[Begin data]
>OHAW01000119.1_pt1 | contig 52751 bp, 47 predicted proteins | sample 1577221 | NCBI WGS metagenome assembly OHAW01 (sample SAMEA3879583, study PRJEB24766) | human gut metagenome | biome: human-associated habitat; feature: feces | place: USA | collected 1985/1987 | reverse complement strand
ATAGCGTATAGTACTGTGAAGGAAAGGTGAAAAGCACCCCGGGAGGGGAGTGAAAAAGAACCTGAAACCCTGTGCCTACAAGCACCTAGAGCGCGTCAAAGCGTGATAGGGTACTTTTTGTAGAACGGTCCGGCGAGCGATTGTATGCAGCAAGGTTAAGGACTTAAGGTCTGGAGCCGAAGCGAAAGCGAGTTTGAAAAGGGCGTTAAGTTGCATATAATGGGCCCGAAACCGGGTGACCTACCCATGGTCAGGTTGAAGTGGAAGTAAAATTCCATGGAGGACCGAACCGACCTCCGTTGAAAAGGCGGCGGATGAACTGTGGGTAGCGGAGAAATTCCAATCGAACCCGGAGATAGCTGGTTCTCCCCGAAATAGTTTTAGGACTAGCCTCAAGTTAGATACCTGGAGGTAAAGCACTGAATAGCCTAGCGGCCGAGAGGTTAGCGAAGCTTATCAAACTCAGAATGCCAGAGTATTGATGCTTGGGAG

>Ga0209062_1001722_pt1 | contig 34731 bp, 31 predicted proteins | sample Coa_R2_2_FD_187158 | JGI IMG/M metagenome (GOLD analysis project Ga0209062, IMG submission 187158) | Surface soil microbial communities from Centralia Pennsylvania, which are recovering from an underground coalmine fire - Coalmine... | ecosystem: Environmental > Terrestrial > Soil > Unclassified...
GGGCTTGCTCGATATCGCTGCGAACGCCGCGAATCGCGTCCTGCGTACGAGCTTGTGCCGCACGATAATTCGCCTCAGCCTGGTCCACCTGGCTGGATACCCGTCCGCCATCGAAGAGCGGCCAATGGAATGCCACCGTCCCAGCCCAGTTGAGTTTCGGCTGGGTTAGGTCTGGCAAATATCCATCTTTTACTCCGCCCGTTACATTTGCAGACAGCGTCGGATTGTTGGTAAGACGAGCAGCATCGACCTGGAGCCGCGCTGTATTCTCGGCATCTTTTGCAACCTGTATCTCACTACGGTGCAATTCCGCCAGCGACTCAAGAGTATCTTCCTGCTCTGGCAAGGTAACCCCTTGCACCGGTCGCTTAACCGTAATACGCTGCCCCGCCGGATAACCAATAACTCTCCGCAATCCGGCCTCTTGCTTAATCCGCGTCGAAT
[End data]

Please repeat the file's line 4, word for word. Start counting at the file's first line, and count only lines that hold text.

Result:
GGGCTTGCTCGATATCGCTGCGAACGCCGCGAATCGCGTCCTGCGTACGAGCTTGTGCCGCACGATAATTCGCCTCAGCCTGGTCCACCTGGCTGGATACCCGTCCGCCATCGAAGAGCGGCCAATGGAATGCCACCGTCCCAGCCCAGTTGAGTTTCGGCTGGGTTAGGTCTGGCAAATATCCATCTTTTACTCCGCCCGTTACATTTGCAGACAGCGTCGGATTGTTGGTAAGACGAGCAGCATCGACCTGGAGCCGCGCTGTATTCTCGGCATCTTTTGCAACCTGTATCTCACTACGGTGCAATTCCGCCAGCGACTCAAGAGTATCTTCCTGCTCTGGCAAGGTAACCCCTTGCACCGGTCGCTTAACCGTAATACGCTGCCCCGCCGGATAACCAATAACTCTCCGCAATCCGGCCTCTTGCTTAATCCGCGTCGAAT